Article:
The experience of researching motherhood in prison has lasted long after I conducted a short-term prison nursery study that consisted of in-depth interviews with incarcerated mothers as well as prison nursery staff. Since then I have very often hoped to return to this subject. Therefore this very first blog post is dedicated to prison nurseries – a surprisingly little known and discussed criminological topic.
The conception of prison nursery (Polish: żłobek przywięzienny) or Prison Mother and Baby Unit (Polish: Dom Matki i Dziecka na terenie zakładu karnego) where mothers-inmates live with their children and perform postnatal care while serving their sentence, reminds an interesting but somehow contentious topic. The nurseries are usually separate prison wards and there are 8 such facilities in England and Wales and 2 in Poland. Although established prison nurseries vary from country to country and the most diverse rule seems to be the child’s upper age limit, it is clear that there is a common practice where prison systems currently seek to maintain the mother-child bond despite the mother’s criminal history.
The rationale behind the establishment of prison nurseries is to prevent the mother-child separation and contribute to the development of ‘healthy attachment’. It is believed that setting apart the mother and the newborn baby causes a different type of stress and anxiety than among incarcerated parents whose children are older. Despite prevailing in this case perception of ‘bad’ or ‘unfit’ mothers, for most of the convicted women, being separated from their family is a crucial issue as most of the mothers are the primary carers of their children, and conversely to incarcerated fathers, entering the prison cell entails a concern about custody arrangements for their children. As a consequence, the increasing numbers of ‘prison orphans’ caused to rethink the problem of mothers in prison and create a gender-responsive approach in the form of a prison nursery.
Apart from preserving a ‘mother-child’ bond, prison nurseries are believed to provide a chance of rehabilitation strategy for female offenders that increases mothers’ parenting skills. Furthermore, the institutionalization of motherhood in the form of prison nursery provides many practical opportunities for incarcerated mothers e.g. solving legal and custody issues with regard to children’s fathers.
Nonetheless, the concept of prison nursery has remained morally controversial. Firstly, the perception of motherhood as life-giving experience and shaping the mother figure is invariably contrasted with the rigid and limited prison environment and women’s status as a mother is regularly compromised. The onus is on mothers to be constantly perfect parent figure. Moreover, this experience is of the collective nature as women’s parenting is hindered by constant observation and control not only by the prison nursery staff but also by their fellow female inmates. Undoubtedly, it is an arduous task to develop proper mothering skills and parenting imagination while coming from a disadvantaged background. It should not be forgotten that these women face a myriad of hardships, including mental health issues, poor education, and years of abuse.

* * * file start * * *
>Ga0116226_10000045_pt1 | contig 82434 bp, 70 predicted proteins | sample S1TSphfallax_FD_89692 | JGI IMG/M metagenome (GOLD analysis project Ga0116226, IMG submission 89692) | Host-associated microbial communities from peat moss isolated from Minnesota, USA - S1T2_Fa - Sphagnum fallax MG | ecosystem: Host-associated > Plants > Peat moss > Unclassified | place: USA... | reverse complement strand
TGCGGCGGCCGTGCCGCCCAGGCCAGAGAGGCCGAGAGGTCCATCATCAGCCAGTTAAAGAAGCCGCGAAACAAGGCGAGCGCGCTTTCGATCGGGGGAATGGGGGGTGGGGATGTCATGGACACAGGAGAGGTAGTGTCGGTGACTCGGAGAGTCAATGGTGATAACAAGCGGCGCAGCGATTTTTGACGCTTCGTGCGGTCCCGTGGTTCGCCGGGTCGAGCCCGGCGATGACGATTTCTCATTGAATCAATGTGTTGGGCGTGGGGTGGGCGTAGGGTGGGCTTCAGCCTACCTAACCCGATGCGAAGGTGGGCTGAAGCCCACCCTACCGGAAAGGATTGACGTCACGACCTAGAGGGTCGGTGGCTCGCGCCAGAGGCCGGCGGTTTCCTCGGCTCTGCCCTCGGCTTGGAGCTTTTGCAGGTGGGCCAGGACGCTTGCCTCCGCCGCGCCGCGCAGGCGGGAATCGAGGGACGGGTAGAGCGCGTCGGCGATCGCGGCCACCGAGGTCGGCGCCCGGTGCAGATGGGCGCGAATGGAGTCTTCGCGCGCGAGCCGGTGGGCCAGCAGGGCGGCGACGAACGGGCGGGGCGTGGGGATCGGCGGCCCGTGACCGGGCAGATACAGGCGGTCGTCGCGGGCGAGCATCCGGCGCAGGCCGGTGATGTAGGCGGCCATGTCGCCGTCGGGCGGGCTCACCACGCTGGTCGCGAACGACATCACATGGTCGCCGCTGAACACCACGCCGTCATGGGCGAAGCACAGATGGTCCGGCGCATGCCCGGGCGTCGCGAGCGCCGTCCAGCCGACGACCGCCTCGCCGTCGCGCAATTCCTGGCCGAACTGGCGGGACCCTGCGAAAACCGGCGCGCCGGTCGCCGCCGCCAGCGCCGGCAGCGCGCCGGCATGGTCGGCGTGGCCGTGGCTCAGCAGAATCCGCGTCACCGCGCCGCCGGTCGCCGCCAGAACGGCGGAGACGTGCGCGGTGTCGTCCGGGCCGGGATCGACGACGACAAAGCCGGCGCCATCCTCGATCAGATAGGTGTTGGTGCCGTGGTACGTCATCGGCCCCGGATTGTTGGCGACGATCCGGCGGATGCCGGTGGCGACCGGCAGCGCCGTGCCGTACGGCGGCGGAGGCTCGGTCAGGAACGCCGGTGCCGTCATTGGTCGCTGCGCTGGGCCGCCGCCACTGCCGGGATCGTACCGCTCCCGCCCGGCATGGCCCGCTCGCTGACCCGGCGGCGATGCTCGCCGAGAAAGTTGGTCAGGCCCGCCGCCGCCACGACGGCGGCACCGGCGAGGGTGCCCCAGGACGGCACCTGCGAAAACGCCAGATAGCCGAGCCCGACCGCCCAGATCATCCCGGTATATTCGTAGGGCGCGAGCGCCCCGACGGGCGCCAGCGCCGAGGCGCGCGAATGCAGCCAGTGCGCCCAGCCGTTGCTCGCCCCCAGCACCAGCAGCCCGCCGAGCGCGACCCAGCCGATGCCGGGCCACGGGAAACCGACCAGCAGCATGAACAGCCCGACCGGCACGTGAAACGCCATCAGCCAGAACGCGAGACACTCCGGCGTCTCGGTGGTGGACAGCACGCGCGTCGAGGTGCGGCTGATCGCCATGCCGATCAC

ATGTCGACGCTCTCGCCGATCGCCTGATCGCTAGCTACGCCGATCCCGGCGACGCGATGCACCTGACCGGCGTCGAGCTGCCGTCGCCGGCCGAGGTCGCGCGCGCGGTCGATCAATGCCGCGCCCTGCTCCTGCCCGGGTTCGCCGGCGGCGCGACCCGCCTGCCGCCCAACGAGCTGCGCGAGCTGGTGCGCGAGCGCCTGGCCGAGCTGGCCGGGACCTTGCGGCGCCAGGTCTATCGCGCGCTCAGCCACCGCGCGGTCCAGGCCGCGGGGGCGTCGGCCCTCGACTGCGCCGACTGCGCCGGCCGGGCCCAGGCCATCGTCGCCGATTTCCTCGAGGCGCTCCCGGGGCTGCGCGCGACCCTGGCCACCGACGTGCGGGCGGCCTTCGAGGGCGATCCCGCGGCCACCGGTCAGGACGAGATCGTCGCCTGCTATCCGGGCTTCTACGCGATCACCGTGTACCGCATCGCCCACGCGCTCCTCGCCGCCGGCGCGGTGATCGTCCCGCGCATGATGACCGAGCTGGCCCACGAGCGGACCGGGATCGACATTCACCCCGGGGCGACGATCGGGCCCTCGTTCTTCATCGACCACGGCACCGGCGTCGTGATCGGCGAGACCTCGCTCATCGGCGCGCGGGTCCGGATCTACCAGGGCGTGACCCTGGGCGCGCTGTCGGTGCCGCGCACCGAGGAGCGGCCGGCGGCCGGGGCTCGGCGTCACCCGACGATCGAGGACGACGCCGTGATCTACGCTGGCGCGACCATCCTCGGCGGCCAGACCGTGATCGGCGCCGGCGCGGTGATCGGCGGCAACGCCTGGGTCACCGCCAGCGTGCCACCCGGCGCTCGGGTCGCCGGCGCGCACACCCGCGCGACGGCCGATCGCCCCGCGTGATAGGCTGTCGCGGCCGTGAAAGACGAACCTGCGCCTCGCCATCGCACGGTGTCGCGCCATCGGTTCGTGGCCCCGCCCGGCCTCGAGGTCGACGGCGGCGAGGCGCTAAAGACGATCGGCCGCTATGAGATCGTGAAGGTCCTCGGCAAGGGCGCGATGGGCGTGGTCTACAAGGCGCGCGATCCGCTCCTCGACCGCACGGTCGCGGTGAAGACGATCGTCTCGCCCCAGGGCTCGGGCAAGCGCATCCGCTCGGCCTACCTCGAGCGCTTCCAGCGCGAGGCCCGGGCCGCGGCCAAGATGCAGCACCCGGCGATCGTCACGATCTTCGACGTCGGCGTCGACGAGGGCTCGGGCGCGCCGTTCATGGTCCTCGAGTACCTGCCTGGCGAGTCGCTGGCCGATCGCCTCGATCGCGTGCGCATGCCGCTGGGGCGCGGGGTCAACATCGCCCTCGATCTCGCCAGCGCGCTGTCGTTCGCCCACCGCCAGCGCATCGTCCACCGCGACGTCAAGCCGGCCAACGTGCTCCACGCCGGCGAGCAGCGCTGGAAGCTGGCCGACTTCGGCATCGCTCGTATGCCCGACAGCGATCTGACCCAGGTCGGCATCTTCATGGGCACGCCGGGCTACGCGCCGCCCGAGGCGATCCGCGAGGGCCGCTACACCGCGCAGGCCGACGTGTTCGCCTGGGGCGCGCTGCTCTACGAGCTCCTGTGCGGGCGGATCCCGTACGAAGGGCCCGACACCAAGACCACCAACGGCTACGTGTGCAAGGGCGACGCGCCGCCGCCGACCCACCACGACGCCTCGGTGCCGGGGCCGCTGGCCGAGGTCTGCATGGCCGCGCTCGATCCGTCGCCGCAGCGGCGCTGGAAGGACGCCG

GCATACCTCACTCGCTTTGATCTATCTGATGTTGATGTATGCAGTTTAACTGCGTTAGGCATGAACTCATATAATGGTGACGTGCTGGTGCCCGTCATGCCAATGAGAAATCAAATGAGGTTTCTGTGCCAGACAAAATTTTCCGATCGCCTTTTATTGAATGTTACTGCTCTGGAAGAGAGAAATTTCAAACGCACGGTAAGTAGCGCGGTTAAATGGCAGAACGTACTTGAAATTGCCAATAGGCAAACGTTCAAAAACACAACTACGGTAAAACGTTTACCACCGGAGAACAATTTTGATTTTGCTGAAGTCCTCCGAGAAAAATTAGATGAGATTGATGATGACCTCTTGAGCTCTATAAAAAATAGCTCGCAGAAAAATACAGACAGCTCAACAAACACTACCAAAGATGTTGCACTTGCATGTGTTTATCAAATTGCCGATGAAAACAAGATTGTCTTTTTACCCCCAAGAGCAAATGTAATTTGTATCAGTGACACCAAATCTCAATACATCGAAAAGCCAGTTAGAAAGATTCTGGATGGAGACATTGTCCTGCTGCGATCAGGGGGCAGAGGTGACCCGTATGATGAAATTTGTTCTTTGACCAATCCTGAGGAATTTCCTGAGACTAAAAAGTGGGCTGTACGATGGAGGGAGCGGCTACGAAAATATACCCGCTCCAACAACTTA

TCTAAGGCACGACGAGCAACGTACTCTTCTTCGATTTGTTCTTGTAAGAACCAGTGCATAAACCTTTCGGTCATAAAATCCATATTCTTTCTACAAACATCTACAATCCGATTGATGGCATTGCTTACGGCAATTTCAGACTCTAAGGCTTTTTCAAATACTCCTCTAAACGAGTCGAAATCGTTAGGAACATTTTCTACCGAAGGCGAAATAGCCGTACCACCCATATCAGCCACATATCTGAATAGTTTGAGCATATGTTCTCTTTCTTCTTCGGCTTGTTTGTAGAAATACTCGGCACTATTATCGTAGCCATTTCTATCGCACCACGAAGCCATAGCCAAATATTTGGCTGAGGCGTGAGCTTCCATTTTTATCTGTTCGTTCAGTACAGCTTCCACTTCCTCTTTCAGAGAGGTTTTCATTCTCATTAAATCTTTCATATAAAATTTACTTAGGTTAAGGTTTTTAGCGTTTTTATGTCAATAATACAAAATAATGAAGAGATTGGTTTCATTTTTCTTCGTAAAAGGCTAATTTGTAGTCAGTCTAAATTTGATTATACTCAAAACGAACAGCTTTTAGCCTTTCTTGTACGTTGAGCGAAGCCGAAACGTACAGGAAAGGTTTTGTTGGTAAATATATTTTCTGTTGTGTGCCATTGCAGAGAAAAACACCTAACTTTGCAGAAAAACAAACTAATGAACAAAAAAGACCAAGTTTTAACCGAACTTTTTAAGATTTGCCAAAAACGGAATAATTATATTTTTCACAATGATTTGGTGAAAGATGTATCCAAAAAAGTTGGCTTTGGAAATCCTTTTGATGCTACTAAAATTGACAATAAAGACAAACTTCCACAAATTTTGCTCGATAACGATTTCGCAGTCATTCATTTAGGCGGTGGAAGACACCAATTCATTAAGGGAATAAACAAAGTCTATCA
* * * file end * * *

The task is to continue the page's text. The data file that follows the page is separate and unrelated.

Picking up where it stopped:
Secondly, the rationale behind the establishment of prison nurseries that aims to create the conditions for incarcerated mothers can be quickly suppressed and forgotten, as one of the unsettling questions that was echoed in the background of my research considered the relationship between punishment and care. Regarding the presence of civilian children, how prison nursery staff should establish the right proportion between prisoner- and parent-centred services? Following this line of thinking – who actually receives punishment and who care?
Byrne (2005) describes this dilemma as the three C’s attitude: custody – control – care. It is hard to resist the impression that, in the prison nursery context, the dynamic of these three concepts is most of the time disordered. In my research, prison nursery staff expressed that their priority is to remember why these women are in prison and that punishment should be served first. On the other hand, as many of the interviewed women pointed out, their children become their confessors and best friends while incarceration, thus serving punishment to mothers in the first place will affect their children in one form or another.
Although I was lucky to conduct this study in a prison nursery that represented a decent standard of accommodation, I still vividly remember my reaction to the image of playground facilities and a number of buggies while entering the ward. I am still of opinion that the prison nursery research provides an interesting and unique context to examine the relationship between punishment and care, however, parenting behind bars is also one of the greatest examples of how difficult and perplexing the process of such examination is.
Byrne, M.W. (2005) Conducting Research as a Visiting Scientist in a Women’s Prison. Journal of Professional Nursing, 21(4), 223-230.
The upper age limit for a child to be looked after in a prison nursery varies across countries and quite often each case is considered on its merits, however, in general in England & Wales it is around 18 months and up to 3 years in Poland.